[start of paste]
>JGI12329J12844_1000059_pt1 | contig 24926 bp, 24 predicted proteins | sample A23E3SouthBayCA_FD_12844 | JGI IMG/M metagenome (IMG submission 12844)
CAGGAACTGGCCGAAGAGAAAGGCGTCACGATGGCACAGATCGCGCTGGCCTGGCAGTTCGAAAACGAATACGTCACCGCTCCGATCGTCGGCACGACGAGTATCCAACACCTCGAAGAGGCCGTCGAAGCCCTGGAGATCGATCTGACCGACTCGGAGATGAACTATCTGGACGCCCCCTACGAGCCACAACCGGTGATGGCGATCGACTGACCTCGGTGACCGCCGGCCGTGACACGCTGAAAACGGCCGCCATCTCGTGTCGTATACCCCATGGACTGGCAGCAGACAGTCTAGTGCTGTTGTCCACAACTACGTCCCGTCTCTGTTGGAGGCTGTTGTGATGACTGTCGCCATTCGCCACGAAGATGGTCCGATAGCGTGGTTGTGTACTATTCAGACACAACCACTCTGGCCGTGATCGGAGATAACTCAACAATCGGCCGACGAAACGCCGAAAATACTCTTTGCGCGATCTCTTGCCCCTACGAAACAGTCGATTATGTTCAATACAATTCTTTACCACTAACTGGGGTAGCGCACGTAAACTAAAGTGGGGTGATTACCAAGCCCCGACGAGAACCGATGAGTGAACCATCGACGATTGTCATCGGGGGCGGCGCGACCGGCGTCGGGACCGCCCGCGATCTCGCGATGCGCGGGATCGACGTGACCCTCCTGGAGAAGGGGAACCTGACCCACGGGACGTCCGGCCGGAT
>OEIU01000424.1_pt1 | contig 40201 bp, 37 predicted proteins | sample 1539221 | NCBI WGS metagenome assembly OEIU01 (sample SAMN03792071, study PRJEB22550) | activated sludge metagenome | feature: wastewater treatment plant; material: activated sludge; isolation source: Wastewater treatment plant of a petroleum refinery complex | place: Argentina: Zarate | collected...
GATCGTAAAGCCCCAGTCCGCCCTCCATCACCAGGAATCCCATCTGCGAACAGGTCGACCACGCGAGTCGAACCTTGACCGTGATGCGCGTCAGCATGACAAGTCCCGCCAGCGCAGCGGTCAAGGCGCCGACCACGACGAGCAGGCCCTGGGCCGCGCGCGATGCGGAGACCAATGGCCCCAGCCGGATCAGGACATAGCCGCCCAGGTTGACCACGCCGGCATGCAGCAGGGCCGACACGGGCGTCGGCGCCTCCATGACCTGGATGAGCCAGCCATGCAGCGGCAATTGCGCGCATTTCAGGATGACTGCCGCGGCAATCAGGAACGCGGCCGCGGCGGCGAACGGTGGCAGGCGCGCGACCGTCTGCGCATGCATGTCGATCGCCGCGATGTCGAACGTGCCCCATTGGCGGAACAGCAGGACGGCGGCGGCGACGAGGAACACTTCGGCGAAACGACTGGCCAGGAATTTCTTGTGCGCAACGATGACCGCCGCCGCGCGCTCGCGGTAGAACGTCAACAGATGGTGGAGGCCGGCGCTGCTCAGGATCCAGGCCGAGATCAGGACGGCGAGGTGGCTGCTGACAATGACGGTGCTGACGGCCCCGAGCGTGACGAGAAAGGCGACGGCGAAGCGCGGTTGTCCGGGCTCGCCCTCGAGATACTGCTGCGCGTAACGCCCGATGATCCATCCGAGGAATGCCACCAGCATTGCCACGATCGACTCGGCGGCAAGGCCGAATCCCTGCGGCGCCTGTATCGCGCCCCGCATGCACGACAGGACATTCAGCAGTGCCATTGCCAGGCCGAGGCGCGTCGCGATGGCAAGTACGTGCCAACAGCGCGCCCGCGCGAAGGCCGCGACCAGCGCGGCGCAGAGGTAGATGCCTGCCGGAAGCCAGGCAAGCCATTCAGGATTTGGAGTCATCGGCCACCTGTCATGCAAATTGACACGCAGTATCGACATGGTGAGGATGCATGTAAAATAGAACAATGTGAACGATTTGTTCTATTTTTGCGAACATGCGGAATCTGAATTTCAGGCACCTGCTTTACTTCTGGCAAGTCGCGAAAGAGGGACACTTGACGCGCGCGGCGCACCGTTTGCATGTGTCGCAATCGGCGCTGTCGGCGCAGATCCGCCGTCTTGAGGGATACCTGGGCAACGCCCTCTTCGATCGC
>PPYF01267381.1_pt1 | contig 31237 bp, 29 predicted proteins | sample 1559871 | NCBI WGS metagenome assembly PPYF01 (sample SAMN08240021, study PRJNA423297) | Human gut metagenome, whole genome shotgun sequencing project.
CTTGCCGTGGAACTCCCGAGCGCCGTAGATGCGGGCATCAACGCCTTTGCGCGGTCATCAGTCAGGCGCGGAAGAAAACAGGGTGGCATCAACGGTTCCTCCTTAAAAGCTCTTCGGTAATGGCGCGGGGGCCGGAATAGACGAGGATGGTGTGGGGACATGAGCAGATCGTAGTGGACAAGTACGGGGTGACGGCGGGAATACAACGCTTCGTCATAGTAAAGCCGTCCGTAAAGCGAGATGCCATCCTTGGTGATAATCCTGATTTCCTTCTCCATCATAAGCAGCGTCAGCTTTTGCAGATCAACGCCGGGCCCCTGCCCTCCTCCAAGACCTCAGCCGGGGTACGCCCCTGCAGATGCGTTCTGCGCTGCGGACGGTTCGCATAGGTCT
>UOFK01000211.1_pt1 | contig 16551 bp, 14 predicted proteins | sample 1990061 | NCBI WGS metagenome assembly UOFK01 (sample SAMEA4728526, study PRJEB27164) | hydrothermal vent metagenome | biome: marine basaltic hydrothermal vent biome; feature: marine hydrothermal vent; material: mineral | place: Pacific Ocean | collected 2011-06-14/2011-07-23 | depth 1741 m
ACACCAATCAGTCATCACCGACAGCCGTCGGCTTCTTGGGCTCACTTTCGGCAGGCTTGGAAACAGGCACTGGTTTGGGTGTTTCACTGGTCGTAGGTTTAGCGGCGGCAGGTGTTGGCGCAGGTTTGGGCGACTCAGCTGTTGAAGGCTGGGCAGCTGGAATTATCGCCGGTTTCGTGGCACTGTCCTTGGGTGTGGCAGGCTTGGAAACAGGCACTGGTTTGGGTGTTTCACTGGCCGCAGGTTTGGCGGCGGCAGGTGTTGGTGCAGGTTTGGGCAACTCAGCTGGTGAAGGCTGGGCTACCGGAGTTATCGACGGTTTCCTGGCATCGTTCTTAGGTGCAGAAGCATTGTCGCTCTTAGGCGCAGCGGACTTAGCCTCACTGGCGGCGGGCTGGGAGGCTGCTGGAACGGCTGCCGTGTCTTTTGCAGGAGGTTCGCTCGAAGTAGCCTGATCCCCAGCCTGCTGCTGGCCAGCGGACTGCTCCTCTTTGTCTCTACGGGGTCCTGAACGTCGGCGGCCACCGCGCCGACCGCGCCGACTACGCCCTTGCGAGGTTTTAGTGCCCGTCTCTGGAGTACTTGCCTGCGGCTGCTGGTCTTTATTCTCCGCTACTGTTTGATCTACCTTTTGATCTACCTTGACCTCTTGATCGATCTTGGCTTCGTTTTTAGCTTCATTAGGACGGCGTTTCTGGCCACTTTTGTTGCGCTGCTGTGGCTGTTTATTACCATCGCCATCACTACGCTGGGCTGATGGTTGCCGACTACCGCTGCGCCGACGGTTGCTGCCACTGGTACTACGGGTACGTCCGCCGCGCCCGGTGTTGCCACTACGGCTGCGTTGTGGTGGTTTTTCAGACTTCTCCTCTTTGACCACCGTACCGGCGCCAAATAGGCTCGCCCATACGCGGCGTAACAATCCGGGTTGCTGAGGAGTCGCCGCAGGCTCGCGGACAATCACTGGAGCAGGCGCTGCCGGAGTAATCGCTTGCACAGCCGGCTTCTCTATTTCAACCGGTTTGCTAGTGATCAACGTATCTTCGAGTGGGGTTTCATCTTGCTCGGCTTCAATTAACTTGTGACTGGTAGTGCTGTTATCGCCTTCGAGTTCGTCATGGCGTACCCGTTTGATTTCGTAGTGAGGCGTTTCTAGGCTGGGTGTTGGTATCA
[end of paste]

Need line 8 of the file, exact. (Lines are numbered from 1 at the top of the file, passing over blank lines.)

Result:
ACACCAATCAGTCATCACCGACAGCCGTCGGCTTCTTGGGCTCACTTTCGGCAGGCTTGGAAACAGGCACTGGTTTGGGTGTTTCACTGGTCGTAGGTTTAGCGGCGGCAGGTGTTGGCGCAGGTTTGGGCGACTCAGCTGTTGAAGGCTGGGCAGCTGGAATTATCGCCGGTTTCGTGGCACTGTCCTTGGGTGTGGCAGGCTTGGAAACAGGCACTGGTTTGGGTGTTTCACTGGCCGCAGGTTTGGCGGCGGCAGGTGTTGGTGCAGGTTTGGGCAACTCAGCTGGTGAAGGCTGGGCTACCGGAGTTATCGACGGTTTCCTGGCATCGTTCTTAGGTGCAGAAGCATTGTCGCTCTTAGGCGCAGCGGACTTAGCCTCACTGGCGGCGGGCTGGGAGGCTGCTGGAACGGCTGCCGTGTCTTTTGCAGGAGGTTCGCTCGAAGTAGCCTGATCCCCAGCCTGCTGCTGGCCAGCGGACTGCTCCTCTTTGTCTCTACGGGGTCCTGAACGTCGGCGGCCACCGCGCCGACCGCGCCGACTACGCCCTTGCGAGGTTTTAGTGCCCGTCTCTGGAGTACTTGCCTGCGGCTGCTGGTCTTTATTCTCCGCTACTGTTTGATCTACCTTTTGATCTACCTTGACCTCTTGATCGATCTTGGCTTCGTTTTTAGCTTCATTAGGACGGCGTTTCTGGCCACTTTTGTTGCGCTGCTGTGGCTGTTTATTACCATCGCCATCACTACGCTGGGCTGATGGTTGCCGACTACCGCTGCGCCGACGGTTGCTGCCACTGGTACTACGGGTACGTCCGCCGCGCCCGGTGTTGCCACTACGGCTGCGTTGTGGTGGTTTTTCAGACTTCTCCTCTTTGACCACCGTACCGGCGCCAAATAGGCTCGCCCATACGCGGCGTAACAATCCGGGTTGCTGAGGAGTCGCCGCAGGCTCGCGGACAATCACTGGAGCAGGCGCTGCCGGAGTAATCGCTTGCACAGCCGGCTTCTCTATTTCAACCGGTTTGCTAGTGATCAACGTATCTTCGAGTGGGGTTTCATCTTGCTCGGCTTCAATTAACTTGTGACTGGTAGTGCTGTTATCGCCTTCGAGTTCGTCATGGCGTACCCGTTTGATTTCGTAGTGAGGCGTTTCTAGGCTGGGTGTTGGTATCA